Inner city schools have a large number of thugs…wannabe gangbangers. Suburban schools have fewer thugs, but they are present to some degree. Rural schools usually have more thugs than suburban schools.

    In the inner city, most wannabe gangbangers are underrepresented minorities (i.e. latino and black). In suburban schools the wannabes tend to be of various racial backgrounds. In rural schools the wannabes are typically white, but are often latino, and seldom black.

    I say “wannabe” gangbangers because true gangbangers (the sociopathic types) tend to avoid school altogether and seldom show up. Wannabes are just like you say…a pain in the ass.

    Call it like it is Gary. Your use of the word “thugs” is only as racially charged as the environment you were describing, which was inner city New York.

  5. veteran says:

    How do you feel about the TFA critic part? Aren’t you more of a Reform critic?- whatever that means

    • Gary Rubinstein says:

      Yes, the TFA critic part really isn’t relevant to the KIPP visit. What I resent most about the ‘reform’ movement is the lack of transparency and ways to verify if their own successes are genuine. This school was OK, but not really much better than other schools, so I question if they are truly making ‘transformational’ change.

  6. Brian Celce says:


    I’d like to forward you my book on education. How can I do this?

    Thanks, BC

  7. skepticnotcynic says:

    Gary, I think you know these schools are nothing more than smoke and mirrors. After all, you are no longer a naive 24 year old TFA corps member. The better question to address is whether this sort of education is actually worse for a student long-term( ie. what happens when they are left to fend for themselves after they graduate?). At what point do you let teenagers/young adults make some or most decisions for themselves? I disagree with how most high-performing charters teach poor kids. It may be a better approach for controlling behavior and keeping kids attention for more than a few minutes, but these schools, for the most part, do not foster creativity, independent thought, self-reliance, or critical thinking. I would say most of the effort is spent on classroom management, which is obviously inevitable when the avg age for teachers in these types of schools is mid-to-late 20’s.

    Most decisions are also made for the students and there is far too much direct instruction and compliance, grading for completion, scripted lessons, test prep, etc. The opposite of what type of environment you would want to create for a real college-prep school.

  8. AnnieS says:

    I read your other column where you first mentioned “thugs” and my first visual image was of a young white male. I’m middle class (I guess) and white. It would be interesting to see how many white people visualize a white person when they hear “thug” and how many non-white people visualize a non-white person when they hear that term.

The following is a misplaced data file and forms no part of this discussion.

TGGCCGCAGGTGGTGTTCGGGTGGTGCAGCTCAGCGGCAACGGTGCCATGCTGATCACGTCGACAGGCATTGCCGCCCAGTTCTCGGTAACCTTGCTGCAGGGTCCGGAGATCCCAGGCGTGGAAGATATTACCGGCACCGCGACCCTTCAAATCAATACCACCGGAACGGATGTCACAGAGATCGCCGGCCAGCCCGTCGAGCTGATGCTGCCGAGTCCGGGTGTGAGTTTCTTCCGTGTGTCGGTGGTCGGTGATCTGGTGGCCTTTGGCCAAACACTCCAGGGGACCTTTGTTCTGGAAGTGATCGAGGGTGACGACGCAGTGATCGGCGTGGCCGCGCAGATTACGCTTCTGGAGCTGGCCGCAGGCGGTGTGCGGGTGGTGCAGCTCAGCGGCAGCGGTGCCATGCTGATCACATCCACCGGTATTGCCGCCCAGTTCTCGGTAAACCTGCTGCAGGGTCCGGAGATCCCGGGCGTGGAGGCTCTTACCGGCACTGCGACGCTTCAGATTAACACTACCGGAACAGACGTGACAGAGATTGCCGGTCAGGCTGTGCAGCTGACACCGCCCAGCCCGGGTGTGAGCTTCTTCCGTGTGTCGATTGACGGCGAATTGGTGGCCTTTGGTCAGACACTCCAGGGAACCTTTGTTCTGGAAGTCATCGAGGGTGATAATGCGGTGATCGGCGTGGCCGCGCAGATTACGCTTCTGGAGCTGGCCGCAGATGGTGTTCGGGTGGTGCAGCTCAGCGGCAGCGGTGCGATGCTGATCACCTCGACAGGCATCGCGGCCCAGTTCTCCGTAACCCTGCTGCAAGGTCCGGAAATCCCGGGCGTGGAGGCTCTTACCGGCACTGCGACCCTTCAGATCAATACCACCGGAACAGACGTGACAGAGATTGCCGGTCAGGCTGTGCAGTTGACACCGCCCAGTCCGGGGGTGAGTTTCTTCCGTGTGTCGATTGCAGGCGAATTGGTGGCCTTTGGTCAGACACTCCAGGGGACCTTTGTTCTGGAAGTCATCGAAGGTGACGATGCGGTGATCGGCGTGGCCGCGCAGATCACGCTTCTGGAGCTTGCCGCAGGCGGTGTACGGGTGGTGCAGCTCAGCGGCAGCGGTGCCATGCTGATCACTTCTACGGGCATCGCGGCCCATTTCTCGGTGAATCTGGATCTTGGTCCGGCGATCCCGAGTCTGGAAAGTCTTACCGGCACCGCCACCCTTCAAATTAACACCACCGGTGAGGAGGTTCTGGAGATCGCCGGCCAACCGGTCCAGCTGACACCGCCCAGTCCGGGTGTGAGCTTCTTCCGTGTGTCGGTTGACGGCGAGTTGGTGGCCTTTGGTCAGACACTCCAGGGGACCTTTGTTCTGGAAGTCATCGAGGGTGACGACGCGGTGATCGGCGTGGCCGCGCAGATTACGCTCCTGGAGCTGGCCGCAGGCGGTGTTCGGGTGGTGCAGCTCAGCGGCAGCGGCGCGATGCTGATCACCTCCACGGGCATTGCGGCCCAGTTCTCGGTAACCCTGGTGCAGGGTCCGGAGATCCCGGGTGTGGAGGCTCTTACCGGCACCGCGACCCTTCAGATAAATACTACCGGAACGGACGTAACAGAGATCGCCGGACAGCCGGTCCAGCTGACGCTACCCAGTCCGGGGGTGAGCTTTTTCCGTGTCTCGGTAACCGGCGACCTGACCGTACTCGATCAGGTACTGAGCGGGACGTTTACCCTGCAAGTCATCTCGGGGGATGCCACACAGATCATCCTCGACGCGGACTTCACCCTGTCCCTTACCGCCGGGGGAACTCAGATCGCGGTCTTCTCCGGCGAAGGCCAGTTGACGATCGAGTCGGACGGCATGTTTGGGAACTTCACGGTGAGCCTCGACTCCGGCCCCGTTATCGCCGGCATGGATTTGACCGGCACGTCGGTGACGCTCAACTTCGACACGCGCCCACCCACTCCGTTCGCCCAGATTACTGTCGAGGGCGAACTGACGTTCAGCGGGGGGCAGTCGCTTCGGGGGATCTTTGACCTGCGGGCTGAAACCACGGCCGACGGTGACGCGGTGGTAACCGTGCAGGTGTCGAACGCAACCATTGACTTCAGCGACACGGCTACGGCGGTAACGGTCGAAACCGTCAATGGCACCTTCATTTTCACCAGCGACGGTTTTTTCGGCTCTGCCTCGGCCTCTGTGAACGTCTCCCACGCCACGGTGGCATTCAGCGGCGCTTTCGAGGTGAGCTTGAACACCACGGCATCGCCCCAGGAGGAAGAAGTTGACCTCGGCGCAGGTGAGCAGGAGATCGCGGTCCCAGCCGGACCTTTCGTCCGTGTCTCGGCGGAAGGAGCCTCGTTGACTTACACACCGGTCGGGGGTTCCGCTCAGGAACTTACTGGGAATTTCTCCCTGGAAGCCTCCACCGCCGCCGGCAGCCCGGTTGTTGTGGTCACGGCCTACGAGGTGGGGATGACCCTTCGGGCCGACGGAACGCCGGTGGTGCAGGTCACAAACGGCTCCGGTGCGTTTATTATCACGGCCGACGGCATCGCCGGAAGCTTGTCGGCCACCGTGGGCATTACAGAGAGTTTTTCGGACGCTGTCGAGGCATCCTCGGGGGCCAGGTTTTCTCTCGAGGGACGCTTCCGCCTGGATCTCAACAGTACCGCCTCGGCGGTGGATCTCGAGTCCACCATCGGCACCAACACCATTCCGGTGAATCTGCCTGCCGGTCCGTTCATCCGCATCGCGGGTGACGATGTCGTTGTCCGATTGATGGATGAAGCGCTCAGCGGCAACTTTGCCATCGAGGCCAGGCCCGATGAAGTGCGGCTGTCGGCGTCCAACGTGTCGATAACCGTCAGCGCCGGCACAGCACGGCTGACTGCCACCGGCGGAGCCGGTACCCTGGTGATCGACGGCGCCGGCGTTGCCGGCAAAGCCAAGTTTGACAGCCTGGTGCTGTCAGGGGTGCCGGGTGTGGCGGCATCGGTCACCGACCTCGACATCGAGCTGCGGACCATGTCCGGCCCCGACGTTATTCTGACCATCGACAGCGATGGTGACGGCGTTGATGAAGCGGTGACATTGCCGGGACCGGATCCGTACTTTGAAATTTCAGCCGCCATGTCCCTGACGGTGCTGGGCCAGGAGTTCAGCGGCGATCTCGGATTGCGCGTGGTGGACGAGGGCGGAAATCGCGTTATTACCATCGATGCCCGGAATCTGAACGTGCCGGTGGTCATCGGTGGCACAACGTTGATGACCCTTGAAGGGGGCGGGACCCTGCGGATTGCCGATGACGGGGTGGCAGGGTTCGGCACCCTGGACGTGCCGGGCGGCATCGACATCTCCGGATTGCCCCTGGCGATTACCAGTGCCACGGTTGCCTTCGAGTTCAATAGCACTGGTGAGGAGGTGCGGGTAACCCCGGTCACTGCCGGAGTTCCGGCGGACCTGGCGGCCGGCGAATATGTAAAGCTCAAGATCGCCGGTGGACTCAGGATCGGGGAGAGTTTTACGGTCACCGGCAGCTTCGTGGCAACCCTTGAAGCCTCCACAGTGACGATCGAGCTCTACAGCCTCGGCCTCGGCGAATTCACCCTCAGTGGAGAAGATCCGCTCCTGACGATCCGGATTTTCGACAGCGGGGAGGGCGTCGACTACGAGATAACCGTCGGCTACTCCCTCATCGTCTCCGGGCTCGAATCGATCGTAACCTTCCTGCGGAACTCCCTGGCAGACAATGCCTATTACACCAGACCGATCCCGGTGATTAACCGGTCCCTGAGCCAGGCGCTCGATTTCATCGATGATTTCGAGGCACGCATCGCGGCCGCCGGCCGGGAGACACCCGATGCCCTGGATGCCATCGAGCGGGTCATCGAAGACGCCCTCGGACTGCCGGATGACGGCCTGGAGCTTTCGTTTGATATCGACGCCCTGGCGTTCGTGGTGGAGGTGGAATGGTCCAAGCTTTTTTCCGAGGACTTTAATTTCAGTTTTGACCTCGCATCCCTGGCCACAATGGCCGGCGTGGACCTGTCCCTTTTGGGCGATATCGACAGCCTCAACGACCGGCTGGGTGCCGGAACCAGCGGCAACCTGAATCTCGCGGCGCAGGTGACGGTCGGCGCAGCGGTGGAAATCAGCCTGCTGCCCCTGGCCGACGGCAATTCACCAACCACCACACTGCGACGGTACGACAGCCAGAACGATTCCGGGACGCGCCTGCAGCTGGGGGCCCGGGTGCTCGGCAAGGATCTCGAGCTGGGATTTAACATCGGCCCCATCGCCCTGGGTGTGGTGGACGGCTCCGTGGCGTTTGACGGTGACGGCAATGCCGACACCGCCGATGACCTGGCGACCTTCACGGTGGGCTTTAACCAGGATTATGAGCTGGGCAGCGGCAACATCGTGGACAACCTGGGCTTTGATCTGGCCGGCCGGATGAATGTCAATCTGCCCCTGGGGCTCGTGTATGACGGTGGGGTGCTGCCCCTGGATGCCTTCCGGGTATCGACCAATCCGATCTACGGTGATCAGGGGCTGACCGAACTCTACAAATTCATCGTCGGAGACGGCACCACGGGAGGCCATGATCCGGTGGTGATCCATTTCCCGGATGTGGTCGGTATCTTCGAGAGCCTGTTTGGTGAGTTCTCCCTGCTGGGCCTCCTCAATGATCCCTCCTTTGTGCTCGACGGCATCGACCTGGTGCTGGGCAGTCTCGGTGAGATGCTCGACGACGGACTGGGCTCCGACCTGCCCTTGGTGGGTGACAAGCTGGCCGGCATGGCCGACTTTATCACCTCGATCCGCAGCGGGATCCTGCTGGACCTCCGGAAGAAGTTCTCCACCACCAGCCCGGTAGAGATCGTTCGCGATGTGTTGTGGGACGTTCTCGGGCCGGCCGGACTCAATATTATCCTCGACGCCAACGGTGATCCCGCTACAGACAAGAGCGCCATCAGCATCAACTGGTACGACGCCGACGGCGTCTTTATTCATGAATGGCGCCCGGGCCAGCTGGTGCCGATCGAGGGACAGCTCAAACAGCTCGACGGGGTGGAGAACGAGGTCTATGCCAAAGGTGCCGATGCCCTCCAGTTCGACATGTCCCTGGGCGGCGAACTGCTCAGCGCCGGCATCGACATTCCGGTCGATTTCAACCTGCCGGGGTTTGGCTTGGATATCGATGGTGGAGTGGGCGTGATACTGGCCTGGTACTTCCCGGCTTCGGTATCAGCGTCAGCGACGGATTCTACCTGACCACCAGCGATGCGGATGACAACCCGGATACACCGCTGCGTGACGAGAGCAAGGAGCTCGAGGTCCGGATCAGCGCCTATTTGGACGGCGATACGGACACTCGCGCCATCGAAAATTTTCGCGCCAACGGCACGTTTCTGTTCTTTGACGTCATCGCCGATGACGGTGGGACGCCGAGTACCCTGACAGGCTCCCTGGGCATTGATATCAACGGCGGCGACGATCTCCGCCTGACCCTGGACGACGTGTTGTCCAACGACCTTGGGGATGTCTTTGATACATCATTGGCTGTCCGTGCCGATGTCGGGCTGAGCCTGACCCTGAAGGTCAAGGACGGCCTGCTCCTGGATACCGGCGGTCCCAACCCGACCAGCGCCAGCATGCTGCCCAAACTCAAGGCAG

• Chi Res says:

      I’m white and I also had a visual image of white thugs, but not young ones. The term has been used a lot in my city over the decades to describe machine politicians and their cronies, so that’s who I immediately thought of –and they’re mostly white here. I’ve also heard it a lot in regard to mobs involved in organized crime, as well as gangbangers of all colors, so I’ve never thought of it as being specific to minorities.

      When the term “union thugs” was used to describe the Chicago teachers strike this fall, I envisioned teamsters (of a variety of races), not diverse educators –who are mostly women.

      I wonder if there are different connotations in various regions across the country. At any rate, I don’t think it’s particularly offensive when used to describe people who attempt to strong-arm, bully or use clout to manipulate and control others.

      BTW, I’m not a union member and I don’t think that “thug” is an accurate characterization of workers who try to assert their rights to fair labor practices and remuneration.

    • Seminole High Teacher says:

      I was thinking the same thing

  9. LBerger says:

    Thank you Gary for providing your perspective… I will simply add to the comments here, that perhaps it was not taken to mean a politician or a white male because Gary was going to a school which I’m sure was largely black and/ or latino (just being real people)

  10. Brian Ford says:

    As I think you have realized later, you are too nice in some of your posts. The original KIPP piece is a case in point.

    But sometimes you also say things that are less than well considered. Personally, I appreciate the posts that say, “Hey look at this — I’m not sure what it means, but here is my take on it, what do you think?” However, people who want to paint you in a bad light will jump all over you for that.

    That can be counter-productive.
    What strikes me about his episode, however, is that people jumped on the word ‘thug.’
    Offensive, maybe, but the real story is that that KIPP has the ‘easier’ kids to teach.

    As for thug, you were in Houston, but nationwide t was a bigger word in the 90s, I think. It was definitely a Biggie word and a Tupac word — thugs went with gangstas in a lot of rap music.

    Tupac’s Thug Love was big and Angie Martinez also had a song by that name.

    Biggie’s response to Tupac:
    Armed and dangerous, ain’t too many can bang with us
    Straight up weed – no angel dust, label us “Notorious”
    Thug ass n—-s that love to bust; it’s strange to us
    Y’all n—-s be scrambling, gambling
    Up in restaurants with mandolins and violins
    We just sitting here trying to win, trying not to sin
    High off weed and lots of gin

    So, you can see why people might take exception.

  11. Pingback: The Teach Like a Champion Paradigm | 34justice